To better understand the requirement for Sin3a/HDAC complexes in early mammalian embryogenesis, we examined in detail embryos and ES cells deleted for Sin3a. We found that Sin3a is absolutely required for proliferation and survival of cells in the ICM as embryos implant, but cells in the trophectoderm lineage appeared largely normal in Sin3a −/− embryos. We identify a number of proteins interacting with Sin3a in ES cells, further implicating the complex in cell cycle control and the DNA damage response. We propose that Sin3a is essential to maintain both the unusual cell cycle of pluripotent embryonic cells and their genomic integrity.
Sin3a Flox/+ ES cells were a kind gift of Gregory David (New York). ES cells were injected into C57Bl/6 host blastocysts to generate chimeric mice using standard methods (Hogan et al., 1994). Resulting Sin3a Flox/+ mice were then either intercrossed to create a homozygous Sin3a Flox/Flox line or crossed to mice expressing a Cre transgene under the control of the Sox2 promoter (Hayashi et al., 2002), kindly provided by Jennifer Nichols (Cambridge). Maternal contribution of the Cre protein to the zygote resulted in recombination between the LoxP sites and creation of Sin3a +/− mice, which were maintained as a heterozygote stock by outcrossing to C57Bl/6 mice. Mice were genotyped in a duplex PCR reaction using the following primers: S3AP2, CAGATCCTATTCCAGGTGTCAAAG; S3AP6, GGGGGAATGCTGTGTTTTAGGTATG; and S3AP12, CAAGTTCATCAGATTCCCAC. Genotyping of embryos was performed using nested PCR consisting of 25 cycles with standard genotyping primers, followed by 20 cycles with the following primers: S3AP9, CATCCTTCCCAGCCTTCAT; S3AP10, TACAAAGCCAGCCCTGAGAC; and S3AP11, CAAGATGGCCTTGAACTTTTGG.
ES cell derivation, ICM outgrowths in ERK inhibitor, and induction of diapause were all performed as described (Buehr and Smith, 2003; Nichols et al., 2009).
All mice were housed under standard conditions. All procedures were covered by a license granted by the UK Home Office and were approved by institutional ethics committees.
Embryos were fixed in 2.5% paraformaldehyde, permeabilised in 0.25% Triton X-100 in PBS, and blocked in PBS containing either 3% donkey serum, 0.1% BSA, and 0.01% Tween-20 or 10% fetal calf serum and 0.1% Triton X-100. The primary antibodies were applied in blocking solution at 4 °C overnight, and secondary antibodies were applied for an hour at room temperature. Primary antibodies used were the following: anti-Sin3a (1/200, sc-768, Santa Cruz Biotechnology), anti-Oct4 (1/100, sc-5279 and sc-8628, Santa Cruz Biotechnology), anti-Nanog (1/250, ab21603, Abcam and RCAB0002P-F, Cosmo Bio Co), anti-Cdx2 (1/200, Cdx2-88, BioGenX), anti-Eomes (1/200, ab23345, Abcam), anti-Gata4 (1/200, sc-1237, Santa Cruz Biotechnology), anti-Mi-2ß (1/200, 39289, Active Motif), anti-activated Caspase 3 (1/500, AF835, R&D Systems), and anti-phospho-H2A.X (S139) (1/500, 05-636, Millipore). For the phoshpo-H2A.X (γH2AX) quantitation, mean staining intensity values obtained from confocal images were measured for DAPI-positive nuclei using Volocity software (Perkin Elmer) for three wild-type embryos, eight heterozygous embryos, and six null embryos. Cells were scored as being ICM or TE based upon Oct4 expression levels. This resulted in 78, 184, and 96 wild-type, heterozygous, or null ICM cells respectively, and 118, 250, and 216 wild-type, heterozygous and null TE cells, respectively. Mean intensity values of anti-H2AX staining were used to build box plots (http://www.physics.csbsju.edu/stats/display.distribution.html). P-values were calculated using a single tailed Mann–Whitney test (http://faculty.vassar.edu/lowry/utest.html).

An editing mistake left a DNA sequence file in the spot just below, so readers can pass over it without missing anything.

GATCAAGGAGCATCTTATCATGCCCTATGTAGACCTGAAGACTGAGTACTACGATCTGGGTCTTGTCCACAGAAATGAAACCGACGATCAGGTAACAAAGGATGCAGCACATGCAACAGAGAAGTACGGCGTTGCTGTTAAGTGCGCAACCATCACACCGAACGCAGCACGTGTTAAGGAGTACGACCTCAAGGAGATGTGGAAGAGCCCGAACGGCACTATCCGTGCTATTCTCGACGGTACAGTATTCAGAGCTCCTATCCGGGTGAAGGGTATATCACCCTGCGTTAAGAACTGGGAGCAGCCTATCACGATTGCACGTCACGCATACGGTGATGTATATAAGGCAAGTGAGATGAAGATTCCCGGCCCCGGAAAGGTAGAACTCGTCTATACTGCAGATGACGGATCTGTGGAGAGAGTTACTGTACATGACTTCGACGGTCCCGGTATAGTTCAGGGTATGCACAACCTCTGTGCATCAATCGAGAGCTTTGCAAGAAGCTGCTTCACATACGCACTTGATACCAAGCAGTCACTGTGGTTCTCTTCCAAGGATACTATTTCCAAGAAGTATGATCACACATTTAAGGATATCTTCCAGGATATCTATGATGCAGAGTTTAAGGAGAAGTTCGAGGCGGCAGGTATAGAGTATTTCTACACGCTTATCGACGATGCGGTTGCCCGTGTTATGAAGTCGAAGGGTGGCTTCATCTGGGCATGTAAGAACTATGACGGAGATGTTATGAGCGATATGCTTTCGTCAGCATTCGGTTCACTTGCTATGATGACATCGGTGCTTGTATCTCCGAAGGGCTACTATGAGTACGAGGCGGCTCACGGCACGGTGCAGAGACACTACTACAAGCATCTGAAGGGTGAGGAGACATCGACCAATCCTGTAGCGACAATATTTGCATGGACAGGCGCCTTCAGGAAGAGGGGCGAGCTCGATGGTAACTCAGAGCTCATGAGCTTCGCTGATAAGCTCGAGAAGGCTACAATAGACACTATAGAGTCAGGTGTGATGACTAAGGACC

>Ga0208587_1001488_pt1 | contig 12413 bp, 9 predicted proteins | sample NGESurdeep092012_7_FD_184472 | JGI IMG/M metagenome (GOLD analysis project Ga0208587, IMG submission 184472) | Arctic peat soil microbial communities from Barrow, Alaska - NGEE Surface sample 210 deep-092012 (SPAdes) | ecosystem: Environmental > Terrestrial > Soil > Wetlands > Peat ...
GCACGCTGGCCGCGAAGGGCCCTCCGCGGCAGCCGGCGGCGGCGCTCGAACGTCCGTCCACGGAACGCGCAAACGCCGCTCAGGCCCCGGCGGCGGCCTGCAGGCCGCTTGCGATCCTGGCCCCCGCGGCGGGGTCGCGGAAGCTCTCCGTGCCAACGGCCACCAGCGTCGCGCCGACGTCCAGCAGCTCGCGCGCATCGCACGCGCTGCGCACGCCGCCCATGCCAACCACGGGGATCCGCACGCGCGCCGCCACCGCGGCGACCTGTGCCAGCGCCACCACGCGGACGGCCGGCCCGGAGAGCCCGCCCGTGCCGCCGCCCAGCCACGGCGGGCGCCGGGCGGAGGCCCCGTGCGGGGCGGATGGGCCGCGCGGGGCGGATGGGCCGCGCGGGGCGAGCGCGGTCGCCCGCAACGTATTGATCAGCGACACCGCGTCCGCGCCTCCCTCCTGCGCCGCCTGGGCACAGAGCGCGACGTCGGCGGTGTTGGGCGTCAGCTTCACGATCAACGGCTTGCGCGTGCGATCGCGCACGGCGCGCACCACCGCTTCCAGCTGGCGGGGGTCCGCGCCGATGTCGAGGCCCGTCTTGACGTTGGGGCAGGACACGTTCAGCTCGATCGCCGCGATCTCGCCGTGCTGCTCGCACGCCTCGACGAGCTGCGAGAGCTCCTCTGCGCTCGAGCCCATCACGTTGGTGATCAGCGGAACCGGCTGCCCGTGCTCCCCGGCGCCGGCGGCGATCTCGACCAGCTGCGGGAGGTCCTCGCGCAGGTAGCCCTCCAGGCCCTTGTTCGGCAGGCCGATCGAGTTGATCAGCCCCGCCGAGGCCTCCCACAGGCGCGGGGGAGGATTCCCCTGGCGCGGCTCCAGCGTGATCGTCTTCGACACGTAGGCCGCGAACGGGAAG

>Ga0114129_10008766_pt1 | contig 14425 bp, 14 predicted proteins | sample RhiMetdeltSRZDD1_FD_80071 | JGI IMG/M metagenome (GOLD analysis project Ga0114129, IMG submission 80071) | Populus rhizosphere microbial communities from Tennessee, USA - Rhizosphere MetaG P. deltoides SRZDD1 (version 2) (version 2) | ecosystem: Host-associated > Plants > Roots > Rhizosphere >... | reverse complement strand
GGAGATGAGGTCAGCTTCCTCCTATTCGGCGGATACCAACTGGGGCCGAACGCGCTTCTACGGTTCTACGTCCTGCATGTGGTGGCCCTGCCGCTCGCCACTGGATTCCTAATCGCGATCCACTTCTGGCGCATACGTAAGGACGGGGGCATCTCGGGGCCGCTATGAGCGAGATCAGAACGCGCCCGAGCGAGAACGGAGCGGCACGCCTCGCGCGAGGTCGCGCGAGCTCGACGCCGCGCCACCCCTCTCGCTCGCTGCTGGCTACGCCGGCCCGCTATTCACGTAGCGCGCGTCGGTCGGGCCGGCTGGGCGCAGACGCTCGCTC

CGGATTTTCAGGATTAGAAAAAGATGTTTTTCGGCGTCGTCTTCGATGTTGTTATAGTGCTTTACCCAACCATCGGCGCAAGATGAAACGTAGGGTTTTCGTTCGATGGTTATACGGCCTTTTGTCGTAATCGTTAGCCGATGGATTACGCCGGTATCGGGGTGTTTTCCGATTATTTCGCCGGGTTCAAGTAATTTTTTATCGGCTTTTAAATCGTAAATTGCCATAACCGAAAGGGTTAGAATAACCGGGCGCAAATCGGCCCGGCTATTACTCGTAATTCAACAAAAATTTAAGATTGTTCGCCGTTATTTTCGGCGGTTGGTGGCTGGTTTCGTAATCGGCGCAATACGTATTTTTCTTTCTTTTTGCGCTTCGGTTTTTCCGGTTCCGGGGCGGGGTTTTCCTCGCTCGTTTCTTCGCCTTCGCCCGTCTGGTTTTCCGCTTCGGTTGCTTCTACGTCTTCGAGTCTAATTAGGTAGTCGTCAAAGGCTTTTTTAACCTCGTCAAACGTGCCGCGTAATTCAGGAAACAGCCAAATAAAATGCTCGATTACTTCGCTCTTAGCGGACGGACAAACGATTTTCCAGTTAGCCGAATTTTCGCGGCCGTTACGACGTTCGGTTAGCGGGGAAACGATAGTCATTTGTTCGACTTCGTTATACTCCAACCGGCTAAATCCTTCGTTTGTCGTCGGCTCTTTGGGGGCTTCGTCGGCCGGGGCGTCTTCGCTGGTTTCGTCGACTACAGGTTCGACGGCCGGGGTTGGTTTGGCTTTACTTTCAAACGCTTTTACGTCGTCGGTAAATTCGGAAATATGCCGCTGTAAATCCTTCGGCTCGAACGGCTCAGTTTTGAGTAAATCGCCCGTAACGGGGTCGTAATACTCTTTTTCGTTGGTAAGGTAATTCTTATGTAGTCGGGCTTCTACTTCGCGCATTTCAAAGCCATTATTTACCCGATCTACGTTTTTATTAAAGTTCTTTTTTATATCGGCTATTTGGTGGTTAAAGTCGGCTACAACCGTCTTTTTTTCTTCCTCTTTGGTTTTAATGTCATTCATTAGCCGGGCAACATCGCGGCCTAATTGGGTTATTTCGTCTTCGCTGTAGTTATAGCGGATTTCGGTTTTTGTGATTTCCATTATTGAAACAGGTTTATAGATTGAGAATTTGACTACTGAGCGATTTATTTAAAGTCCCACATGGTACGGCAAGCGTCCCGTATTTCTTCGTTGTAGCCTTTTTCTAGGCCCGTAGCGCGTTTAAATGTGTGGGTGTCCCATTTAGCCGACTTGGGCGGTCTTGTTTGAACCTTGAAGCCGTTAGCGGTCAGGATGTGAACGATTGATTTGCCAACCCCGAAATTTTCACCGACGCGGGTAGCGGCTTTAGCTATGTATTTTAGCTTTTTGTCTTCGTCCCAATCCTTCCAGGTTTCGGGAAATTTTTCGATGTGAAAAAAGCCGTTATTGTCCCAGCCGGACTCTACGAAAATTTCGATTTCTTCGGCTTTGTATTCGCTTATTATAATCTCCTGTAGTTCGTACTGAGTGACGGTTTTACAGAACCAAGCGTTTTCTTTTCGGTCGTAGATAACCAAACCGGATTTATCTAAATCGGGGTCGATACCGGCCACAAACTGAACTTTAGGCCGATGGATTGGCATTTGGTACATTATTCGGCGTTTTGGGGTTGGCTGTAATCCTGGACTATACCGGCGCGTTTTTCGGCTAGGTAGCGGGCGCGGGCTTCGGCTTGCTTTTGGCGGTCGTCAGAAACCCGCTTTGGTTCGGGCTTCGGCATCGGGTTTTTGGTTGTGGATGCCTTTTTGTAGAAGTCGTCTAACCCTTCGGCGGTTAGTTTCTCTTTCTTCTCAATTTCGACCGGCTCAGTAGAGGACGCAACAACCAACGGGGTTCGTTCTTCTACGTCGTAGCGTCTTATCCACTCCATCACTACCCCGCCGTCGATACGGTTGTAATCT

Individual ICMs from Sin3a +/− intercrosses were dissected away from trophectoderms by immunosurgery (Nagy et al., 2006) at 3.5 dpc and placed into either first-strand buffer [1 × Superscript III buffer (Invitrogen), 0.5% NP-40 (Pierce), 10 mM dNTP mixture (Roche), 3.4 nM MO4dT30 primer (AAGCAGTGGTATCAACGCAGAGTGGCCATTACGGCCGT AC-(dT)30) (Osawa et al., 2005), 1 mM DTT (Invitrogen), 5 U SuperRNaseIN (Ambion), 7.5 U PrimeRNase inhibitor (Eppendorf)] or miRNA lysis buffer [1 mg/mL BSA (NEB), 0.5% NP-40 (Pierce)], snap-frozen on dry ice, and stored at – 80 °C. Trophectoderms from each embryo were lysed in PCR lysis buffer [1 × ThermoPol buffer (NEB), 0.45% Igepal CA-630 (Sigma), 0.45% Tween 20 (Sigma), 200 μg/mL Proteinase K (Roche)] at 55 °C for 2 h followed by inactivation for 15 min at 95 °C and genotyped for Sin3a by duplex PCR as described above.
For cDNA synthesis, ICMs frozen in first-strand buffer were lysed at 65 °C for 5 min, then diluted 1:10 in 4.5 μL first-strand buffer and re-heated to 65 °C for 5 min. Primer was allowed to anneal at 45 °C for 2 min before addition of 0.5 μL of Superscript III and incubation at 45 °C for 15 min. The reaction was inactivated at 65 °C for 10 min. Unannealed primer was digested by the addition of 4 U Exonuclease I (Thermo Fisher Scientific) in the presence of 6.7 mM MgCl2 in 1.0 μL and incubated at 37 °C for 30 min before inactivation at 80 °C for 25 min. Removal of the RNA template and polyadenylation of the cDNA was carried out concurrently by the addition of 5 U RNaseH (Invitrogen), 2.6 μL of 5× terminal deoxynucleotidyltransferase buffer (Promega) supplemented with 1.5 mM dATP (Roche) and 30 U terminal deoxynucleotidyltransferase (TdT) (Promega), incubating for 15 min at 37 °C before inactivating at 65 °C for 10 min. 4 μL of polyadenylated cDNA was used as template for PCR amplification in 1× ExTaq buffer (TaKaRa), 0.65 mM dNTP (Roche), 8.25 μM MO4dT30 primer, 5 U ExTaq (TaKaRa) by incubating at 94 °C for 1 min, 50 °C for 2 min, and 72 °C for 2 min to allow second-strand synthesis. Subsequently, 35 cycles of amplification were performed by incubating at 94 °C for 30 s, 60 °C for 30 s, and 72 °C for 2 min. The first round of amplification was performed in triplicate, after which the amplified cDNA was pooled. A second round of amplification was performed in duplicate as above by using 2 μL of the pooled amplified cDNA as template. The amplified cDNA was again pooled before purification with the QIAquick PCR purification kit (Qiagen), and the eluate diluted 1:50 in water for subsequent qPCR using an Applied Biosystems StepOne Plus PCR system with Roche SYBR Green Master reagents and primers listed in Suppl. Table 1.